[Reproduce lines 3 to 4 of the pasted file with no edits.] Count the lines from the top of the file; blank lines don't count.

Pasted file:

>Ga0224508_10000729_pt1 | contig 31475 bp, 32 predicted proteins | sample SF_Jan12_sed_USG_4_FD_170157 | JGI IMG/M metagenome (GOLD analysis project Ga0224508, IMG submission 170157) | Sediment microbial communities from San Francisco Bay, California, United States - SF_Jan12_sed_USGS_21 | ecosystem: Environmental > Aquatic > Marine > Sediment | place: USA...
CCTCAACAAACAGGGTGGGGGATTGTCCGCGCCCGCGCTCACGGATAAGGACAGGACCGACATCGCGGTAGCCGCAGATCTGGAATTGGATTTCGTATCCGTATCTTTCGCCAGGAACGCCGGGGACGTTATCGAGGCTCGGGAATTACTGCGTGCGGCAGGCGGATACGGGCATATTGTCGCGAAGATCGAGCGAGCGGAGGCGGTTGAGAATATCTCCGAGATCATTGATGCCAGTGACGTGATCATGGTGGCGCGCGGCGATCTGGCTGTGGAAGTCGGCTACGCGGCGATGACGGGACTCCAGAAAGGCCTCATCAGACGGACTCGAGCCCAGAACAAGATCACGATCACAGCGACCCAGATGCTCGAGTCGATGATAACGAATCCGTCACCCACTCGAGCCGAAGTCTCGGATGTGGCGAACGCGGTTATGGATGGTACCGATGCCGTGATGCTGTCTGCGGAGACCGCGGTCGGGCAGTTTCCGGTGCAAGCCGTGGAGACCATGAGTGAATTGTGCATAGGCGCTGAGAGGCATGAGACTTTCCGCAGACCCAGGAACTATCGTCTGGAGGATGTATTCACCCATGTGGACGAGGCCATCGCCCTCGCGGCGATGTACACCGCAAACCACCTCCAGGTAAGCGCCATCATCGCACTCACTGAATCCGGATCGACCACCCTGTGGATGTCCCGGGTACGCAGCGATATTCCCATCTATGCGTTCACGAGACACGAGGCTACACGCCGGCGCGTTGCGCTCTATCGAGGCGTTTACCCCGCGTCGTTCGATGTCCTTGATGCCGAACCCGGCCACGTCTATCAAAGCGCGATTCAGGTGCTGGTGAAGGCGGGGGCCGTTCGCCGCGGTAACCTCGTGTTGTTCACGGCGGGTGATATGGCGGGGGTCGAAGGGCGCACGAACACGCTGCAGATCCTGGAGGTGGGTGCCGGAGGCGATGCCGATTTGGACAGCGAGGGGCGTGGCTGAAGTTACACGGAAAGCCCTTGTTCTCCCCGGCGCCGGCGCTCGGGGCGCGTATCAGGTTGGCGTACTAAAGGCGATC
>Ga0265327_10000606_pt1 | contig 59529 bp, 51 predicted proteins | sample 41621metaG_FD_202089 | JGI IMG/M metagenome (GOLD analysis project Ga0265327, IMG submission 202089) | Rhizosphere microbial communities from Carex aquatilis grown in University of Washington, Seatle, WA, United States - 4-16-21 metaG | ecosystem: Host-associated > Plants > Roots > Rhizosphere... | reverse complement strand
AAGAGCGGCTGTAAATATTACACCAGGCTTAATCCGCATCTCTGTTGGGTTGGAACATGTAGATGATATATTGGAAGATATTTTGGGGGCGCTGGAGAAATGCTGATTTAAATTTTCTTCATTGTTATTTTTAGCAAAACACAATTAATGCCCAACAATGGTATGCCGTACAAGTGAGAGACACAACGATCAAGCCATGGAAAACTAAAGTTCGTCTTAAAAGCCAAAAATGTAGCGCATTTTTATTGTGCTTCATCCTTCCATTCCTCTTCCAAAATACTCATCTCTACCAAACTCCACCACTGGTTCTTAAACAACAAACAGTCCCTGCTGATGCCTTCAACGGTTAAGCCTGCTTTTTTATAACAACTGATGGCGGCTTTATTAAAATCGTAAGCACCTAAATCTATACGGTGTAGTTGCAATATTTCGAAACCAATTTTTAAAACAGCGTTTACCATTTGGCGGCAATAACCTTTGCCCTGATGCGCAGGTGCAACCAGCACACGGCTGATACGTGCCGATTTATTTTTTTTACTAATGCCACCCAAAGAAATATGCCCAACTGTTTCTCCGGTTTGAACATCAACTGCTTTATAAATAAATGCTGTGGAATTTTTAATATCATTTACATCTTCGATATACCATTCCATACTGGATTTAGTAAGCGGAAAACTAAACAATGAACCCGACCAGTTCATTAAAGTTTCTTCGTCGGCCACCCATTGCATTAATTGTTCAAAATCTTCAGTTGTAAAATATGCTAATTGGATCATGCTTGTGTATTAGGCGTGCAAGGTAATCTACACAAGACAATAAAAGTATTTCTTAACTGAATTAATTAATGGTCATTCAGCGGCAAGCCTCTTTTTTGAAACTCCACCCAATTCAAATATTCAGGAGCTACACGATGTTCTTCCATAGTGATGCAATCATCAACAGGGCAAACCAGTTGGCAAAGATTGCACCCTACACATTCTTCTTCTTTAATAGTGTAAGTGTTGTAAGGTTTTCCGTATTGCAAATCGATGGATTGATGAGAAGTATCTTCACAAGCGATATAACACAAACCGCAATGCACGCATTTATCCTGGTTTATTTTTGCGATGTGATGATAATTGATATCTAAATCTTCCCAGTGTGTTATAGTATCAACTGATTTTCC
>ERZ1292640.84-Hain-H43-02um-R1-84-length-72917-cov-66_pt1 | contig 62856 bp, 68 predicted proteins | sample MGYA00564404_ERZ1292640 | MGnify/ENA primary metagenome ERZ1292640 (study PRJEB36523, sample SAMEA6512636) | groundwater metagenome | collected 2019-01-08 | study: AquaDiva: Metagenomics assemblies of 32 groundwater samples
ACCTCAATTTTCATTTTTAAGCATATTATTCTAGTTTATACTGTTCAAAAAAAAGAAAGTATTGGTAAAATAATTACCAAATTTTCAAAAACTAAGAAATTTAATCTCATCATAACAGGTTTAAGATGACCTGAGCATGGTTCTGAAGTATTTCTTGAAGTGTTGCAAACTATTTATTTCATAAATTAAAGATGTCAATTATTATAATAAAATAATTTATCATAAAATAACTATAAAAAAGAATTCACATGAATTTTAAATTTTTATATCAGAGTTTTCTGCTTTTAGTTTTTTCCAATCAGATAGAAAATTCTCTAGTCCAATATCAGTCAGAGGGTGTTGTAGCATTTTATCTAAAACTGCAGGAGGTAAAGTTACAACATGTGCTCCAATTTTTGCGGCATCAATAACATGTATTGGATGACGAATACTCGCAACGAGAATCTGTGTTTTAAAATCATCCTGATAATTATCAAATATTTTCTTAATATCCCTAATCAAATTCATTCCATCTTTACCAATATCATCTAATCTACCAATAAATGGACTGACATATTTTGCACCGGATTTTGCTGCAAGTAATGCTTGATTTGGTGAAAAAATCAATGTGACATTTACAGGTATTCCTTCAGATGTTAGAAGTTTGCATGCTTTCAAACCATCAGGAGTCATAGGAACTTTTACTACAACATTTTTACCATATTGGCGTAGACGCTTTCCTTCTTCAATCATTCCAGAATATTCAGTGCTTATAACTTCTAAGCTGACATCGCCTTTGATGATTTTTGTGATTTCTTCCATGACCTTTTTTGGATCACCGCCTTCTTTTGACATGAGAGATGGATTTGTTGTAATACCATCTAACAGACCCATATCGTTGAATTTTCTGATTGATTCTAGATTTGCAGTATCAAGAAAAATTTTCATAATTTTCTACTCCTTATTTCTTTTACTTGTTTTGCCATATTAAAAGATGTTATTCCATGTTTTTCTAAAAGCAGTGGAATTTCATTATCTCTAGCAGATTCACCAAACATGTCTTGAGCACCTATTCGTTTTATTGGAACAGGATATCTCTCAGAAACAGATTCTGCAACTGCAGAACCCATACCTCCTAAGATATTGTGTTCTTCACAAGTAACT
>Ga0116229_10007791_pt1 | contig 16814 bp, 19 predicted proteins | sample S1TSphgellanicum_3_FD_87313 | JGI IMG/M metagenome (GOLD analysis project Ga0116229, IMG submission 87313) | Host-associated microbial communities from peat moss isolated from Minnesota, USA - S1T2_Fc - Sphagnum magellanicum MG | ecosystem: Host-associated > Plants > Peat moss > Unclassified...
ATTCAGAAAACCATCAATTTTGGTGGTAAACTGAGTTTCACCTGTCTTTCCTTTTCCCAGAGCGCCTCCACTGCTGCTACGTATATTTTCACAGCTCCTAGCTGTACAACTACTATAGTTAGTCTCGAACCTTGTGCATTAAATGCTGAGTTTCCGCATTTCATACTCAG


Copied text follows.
>Ga0265327_10000606_pt1 | contig 59529 bp, 51 predicted proteins | sample 41621metaG_FD_202089 | JGI IMG/M metagenome (GOLD analysis project Ga0265327, IMG submission 202089) | Rhizosphere microbial communities from Carex aquatilis grown in University of Washington, Seatle, WA, United States - 4-16-21 metaG | ecosystem: Host-associated > Plants > Roots > Rhizosphere... | reverse complement strand
AAGAGCGGCTGTAAATATTACACCAGGCTTAATCCGCATCTCTGTTGGGTTGGAACATGTAGATGATATATTGGAAGATATTTTGGGGGCGCTGGAGAAATGCTGATTTAAATTTTCTTCATTGTTATTTTTAGCAAAACACAATTAATGCCCAACAATGGTATGCCGTACAAGTGAGAGACACAACGATCAAGCCATGGAAAACTAAAGTTCGTCTTAAAAGCCAAAAATGTAGCGCATTTTTATTGTGCTTCATCCTTCCATTCCTCTTCCAAAATACTCATCTCTACCAAACTCCACCACTGGTTCTTAAACAACAAACAGTCCCTGCTGATGCCTTCAACGGTTAAGCCTGCTTTTTTATAACAACTGATGGCGGCTTTATTAAAATCGTAAGCACCTAAATCTATACGGTGTAGTTGCAATATTTCGAAACCAATTTTTAAAACAGCGTTTACCATTTGGCGGCAATAACCTTTGCCCTGATGCGCAGGTGCAACCAGCACACGGCTGATACGTGCCGATTTATTTTTTTTACTAATGCCACCCAAAGAAATATGCCCAACTGTTTCTCCGGTTTGAACATCAACTGCTTTATAAATAAATGCTGTGGAATTTTTAATATCATTTACATCTTCGATATACCATTCCATACTGGATTTAGTAAGCGGAAAACTAAACAATGAACCCGACCAGTTCATTAAAGTTTCTTCGTCGGCCACCCATTGCATTAATTGTTCAAAATCTTCAGTTGTAAAATATGCTAATTGGATCATGCTTGTGTATTAGGCGTGCAAGGTAATCTACACAAGACAATAAAAGTATTTCTTAACTGAATTAATTAATGGTCATTCAGCGGCAAGCCTCTTTTTTGAAACTCCACCCAATTCAAATATTCAGGAGCTACACGATGTTCTTCCATAGTGATGCAATCATCAACAGGGCAAACCAGTTGGCAAAGATTGCACCCTACACATTCTTCTTCTTTAATAGTGTAAGTGTTGTAAGGTTTTCCGTATTGCAAATCGATGGATTGATGAGAAGTATCTTCACAAGCGATATAACACAAACCGCAATGCACGCATTTATCCTGGTTTATTTTTGCGATGTGATGATAATTGATATCTAAATCTTCCCAGTGTGTTATAGTATCAACTGATTTTCC